by Marcus Goh
Grade Expectations is a weekly feature on education in Singapore. Expect fun activities, useful tips and insightful news on learning. It’s not just about your child’s grades — it’s about raising a great child!
Imagine playing the popular mobile game Clash of Clans, except that instead of raiding other players, you answer maths questions instead.
That’s what Brainy Arkies is, a new mobile game from Marshall Cavendish that’s essentially a base building game like ‘Clash of Clans’, but with an educational element infused into the rewards and levelling up system.
“There is a need for us to innovate and develop new teaching methods,” said Marshal Cavendish’s Head of Publishing, Lee Fei Chen. She acknowledged that there was a need to retain students’ interest amidst the changing education landscape.
Brainy Arkies was launched last Thursday (10 November) at Happy Sparks, an experiential education event held at Expo over the weekend.
What’s a base building game?
Base building games like Clash of Clans are strategy games where you have to build your own settlement, building by building. It’s like an upgraded version of Sim City. Players perform actions to gain resources, which are required to build buildings. You accrue experience points with those actions, and enough experience points will propel you to the next level, opening up more options and improving existing abilities that you have.
In short, the more you play, the more powerful you become, and the more sophisticated your base becomes.
Brainy Arkies gives a new twist on the genre with maths questions that are aligned with MOE’s Mathematics syllabus. Instead of attacking other players (the usual actions available in most base building games), you answer maths questions instead. So the more quizzes you complete, the more powerful you become, and the more rewards you get.
What’s cool about Brainy Arkies
If you’ve played the popular Wii game Raving Rabbids, you’ll notice that the short yellow Arkies (short for “architects”), the main characters in the game, are similarly cute and animated. They’re not quite as violent though, so you don’t have to worry about children hurting themselves if they copy them.
The base building element is where it gets addictive. It follows the same formula of most base building games, with multiple resources required, cool down times for building, and rewards for completing certain achievements. Once you get emotionally invested in your Arkies, you’re going to want to level them up and expand their base.
What Brainy Arkies does is to use this addictive quality to motivate children to answer maths questions and in the process, practice and revise key concepts that have been learnt.
Questions range from multiple-choice to open-ended ones. No working required though, at least for the trial version. There’s also a good variety of question types that tests the same concept in different ways, and the correct solution is provided after each quiz that walks you through each question.
Questions are also given in worksheet/exam format, meaning that it’s in formal language, and black and white, rather than the colourful visuals of the rest of the game. This helps students get used to the academic rigour of classroom learning — it wouldn’t be great if they got too used to the bright cuteness of the Arkies when practicing Mathematics!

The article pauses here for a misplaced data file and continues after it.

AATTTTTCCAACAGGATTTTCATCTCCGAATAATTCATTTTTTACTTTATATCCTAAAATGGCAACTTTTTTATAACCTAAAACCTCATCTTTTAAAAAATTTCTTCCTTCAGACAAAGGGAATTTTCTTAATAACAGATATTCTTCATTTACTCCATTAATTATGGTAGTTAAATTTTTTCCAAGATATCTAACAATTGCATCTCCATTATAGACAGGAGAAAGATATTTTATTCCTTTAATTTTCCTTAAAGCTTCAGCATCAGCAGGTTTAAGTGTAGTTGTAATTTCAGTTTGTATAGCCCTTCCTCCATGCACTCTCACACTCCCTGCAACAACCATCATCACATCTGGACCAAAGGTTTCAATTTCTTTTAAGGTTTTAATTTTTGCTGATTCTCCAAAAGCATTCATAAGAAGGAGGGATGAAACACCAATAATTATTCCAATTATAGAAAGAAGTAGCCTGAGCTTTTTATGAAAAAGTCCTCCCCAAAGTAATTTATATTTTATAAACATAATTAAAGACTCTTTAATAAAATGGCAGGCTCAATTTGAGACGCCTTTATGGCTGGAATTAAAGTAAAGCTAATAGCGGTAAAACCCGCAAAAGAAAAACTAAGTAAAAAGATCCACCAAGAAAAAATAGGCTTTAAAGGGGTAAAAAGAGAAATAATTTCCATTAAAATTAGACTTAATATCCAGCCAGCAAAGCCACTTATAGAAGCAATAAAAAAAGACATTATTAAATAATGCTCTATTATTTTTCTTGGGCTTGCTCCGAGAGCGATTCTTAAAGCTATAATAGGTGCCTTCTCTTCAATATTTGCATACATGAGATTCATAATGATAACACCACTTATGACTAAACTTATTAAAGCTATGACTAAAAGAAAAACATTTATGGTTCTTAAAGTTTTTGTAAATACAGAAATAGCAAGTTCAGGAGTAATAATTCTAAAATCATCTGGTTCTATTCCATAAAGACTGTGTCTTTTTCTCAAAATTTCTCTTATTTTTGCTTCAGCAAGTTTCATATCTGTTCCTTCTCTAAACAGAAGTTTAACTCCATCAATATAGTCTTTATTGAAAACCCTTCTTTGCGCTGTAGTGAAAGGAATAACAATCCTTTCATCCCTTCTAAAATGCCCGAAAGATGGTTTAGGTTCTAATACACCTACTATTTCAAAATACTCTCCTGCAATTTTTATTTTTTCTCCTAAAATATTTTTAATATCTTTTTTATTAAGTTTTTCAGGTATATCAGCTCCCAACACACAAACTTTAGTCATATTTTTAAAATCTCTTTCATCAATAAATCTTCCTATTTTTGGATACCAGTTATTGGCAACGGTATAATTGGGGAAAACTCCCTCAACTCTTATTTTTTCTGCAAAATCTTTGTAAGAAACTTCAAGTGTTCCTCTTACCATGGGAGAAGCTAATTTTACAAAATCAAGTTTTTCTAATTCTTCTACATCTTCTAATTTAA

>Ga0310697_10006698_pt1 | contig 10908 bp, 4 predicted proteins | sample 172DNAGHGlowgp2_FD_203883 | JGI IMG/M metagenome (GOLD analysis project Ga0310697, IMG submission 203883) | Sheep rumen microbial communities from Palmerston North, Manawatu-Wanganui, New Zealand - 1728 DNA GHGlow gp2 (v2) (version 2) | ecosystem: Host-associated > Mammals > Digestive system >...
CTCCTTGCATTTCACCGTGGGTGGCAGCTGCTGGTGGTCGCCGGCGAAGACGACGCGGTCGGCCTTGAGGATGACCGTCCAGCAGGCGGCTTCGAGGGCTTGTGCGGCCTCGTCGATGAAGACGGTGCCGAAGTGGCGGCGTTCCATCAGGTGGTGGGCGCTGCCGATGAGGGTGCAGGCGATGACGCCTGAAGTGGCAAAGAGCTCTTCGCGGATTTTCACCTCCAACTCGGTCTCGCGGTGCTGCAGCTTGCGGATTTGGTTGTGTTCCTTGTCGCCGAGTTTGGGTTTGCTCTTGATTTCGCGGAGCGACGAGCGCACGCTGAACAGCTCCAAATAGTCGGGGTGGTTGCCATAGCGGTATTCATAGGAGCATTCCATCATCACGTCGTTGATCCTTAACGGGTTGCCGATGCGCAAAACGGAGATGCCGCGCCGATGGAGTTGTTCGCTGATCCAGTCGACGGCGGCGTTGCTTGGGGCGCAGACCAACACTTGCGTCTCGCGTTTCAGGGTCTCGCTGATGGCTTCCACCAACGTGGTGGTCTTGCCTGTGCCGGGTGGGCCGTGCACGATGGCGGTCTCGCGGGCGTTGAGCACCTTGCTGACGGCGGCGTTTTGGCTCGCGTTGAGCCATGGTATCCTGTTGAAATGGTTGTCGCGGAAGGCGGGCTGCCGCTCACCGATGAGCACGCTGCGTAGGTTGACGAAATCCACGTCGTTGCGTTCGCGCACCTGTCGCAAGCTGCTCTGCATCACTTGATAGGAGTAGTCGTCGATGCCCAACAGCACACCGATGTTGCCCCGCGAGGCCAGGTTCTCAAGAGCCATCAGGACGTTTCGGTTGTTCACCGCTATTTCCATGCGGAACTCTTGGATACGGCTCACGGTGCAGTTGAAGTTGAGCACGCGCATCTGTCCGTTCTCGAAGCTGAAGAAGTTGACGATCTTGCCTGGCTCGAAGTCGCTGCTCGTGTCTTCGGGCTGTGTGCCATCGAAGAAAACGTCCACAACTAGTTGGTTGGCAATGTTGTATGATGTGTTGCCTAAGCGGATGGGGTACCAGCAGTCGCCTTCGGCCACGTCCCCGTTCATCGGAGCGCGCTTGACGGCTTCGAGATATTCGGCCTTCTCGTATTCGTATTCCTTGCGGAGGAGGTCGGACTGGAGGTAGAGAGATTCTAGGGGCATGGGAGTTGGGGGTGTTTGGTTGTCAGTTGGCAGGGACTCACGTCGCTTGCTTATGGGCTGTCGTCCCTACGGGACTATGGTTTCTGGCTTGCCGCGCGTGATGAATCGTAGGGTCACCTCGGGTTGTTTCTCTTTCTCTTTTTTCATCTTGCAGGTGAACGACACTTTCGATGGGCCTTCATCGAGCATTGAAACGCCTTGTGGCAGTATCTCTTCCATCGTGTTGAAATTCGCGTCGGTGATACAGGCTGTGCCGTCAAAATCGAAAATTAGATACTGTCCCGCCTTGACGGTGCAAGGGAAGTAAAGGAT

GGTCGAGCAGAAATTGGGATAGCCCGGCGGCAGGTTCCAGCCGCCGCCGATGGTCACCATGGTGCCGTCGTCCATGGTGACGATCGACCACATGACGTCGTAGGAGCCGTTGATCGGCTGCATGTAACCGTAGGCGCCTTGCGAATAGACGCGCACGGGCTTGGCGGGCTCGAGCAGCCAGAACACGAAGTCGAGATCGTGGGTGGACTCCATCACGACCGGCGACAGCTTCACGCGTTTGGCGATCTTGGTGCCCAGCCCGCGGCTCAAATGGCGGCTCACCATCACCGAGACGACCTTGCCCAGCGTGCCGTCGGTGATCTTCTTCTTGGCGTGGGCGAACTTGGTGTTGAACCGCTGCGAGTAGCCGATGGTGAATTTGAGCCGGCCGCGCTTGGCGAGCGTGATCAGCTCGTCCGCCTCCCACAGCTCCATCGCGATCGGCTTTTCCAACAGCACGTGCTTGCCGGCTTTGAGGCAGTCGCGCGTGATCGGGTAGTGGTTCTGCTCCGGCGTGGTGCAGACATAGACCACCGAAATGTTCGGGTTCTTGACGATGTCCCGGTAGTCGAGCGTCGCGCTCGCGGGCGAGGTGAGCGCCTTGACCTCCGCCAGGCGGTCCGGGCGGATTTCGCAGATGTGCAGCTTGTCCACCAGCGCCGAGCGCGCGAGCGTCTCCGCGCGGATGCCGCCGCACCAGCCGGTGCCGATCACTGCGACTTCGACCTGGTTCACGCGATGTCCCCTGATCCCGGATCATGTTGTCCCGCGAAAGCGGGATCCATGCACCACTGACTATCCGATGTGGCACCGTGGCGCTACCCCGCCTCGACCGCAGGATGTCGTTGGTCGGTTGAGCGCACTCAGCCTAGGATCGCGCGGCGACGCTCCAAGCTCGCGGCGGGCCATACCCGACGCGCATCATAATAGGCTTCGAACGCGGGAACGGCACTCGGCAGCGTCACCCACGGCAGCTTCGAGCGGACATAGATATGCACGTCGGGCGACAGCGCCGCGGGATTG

The downsides of Brainy Arkies
However, questions and answers can get rather long, mandating that you scroll up and down on a mobile phone. It’s recommended that you play it on a tablet instead, where the larger screen length means you can view the entire question at once.
The dialogue is also a little awkward — the excessive use of ellipses (…) might not be something that you would want your children to mimic. However, Brainy Arkies is designed to teach Mathematics, not English, and the dialogue is still grammatically correct.
You can learn more about Brainy Arkies at their website. There’s a free-to-play version for you to try, before you sign up for one of their subscription packages.
Brainy Arkies debuted at Happy Sparks, which was held from 10 to 13 November at Expo Hall 4. The education fair showcased the extent to which technology is essential to education these days, with an EduTech Zone and various programming classes available.
“Happy Sparks was started to create out-of-classroom and cutting-edge experiential learning experiences said Times Publishing Group CEO, Siew Peng Yim.
With several big name exhibitors like National Library Board, Flying Cape, and Samsung, children and parents had a wide variety of activities to take part in. Wide walkways meant that it wasn’t a claustrophobic squeeze like most fairs are nowadays, so patrons could take their time visiting all the booths.
"Cha-Ching, they have a teaching moment, where they talk about they can save, how they can earn,” said Hameiza Chia, 44, referring to the financial literacy booth by Prudential. The admin executive came to the fair with her husband and their nine-year-old twin sons.
“If there’s another similar fair, I’ll certainly come again,” said Lee Pei Si, a 36-year-old homemaker. She and her husband were impressed by the activities available for their four-year-old daughter, and found Flying Cape to be an interesting concept.
Flying Cape is an online marketplace that collates enrichment activities by different education providers, sort of like Alibaba for Singapore education providers.
Despite the technology theme for the fair, the range of vendors felt rather unfocused. This was probably due to the target age group, which was 3— 12. That’s a pretty big age range to cater to!
“We hope to make [Happy Sparks] an annual event,” said Siew.
Marcus Goh runs Write-Handed, a creative writing studio. At the same time, he teaches and writes curriculum for English and Literature for Secondary at The Keys Academy. He has been a specialist tutor for English and Literature (Secondary) since 2005.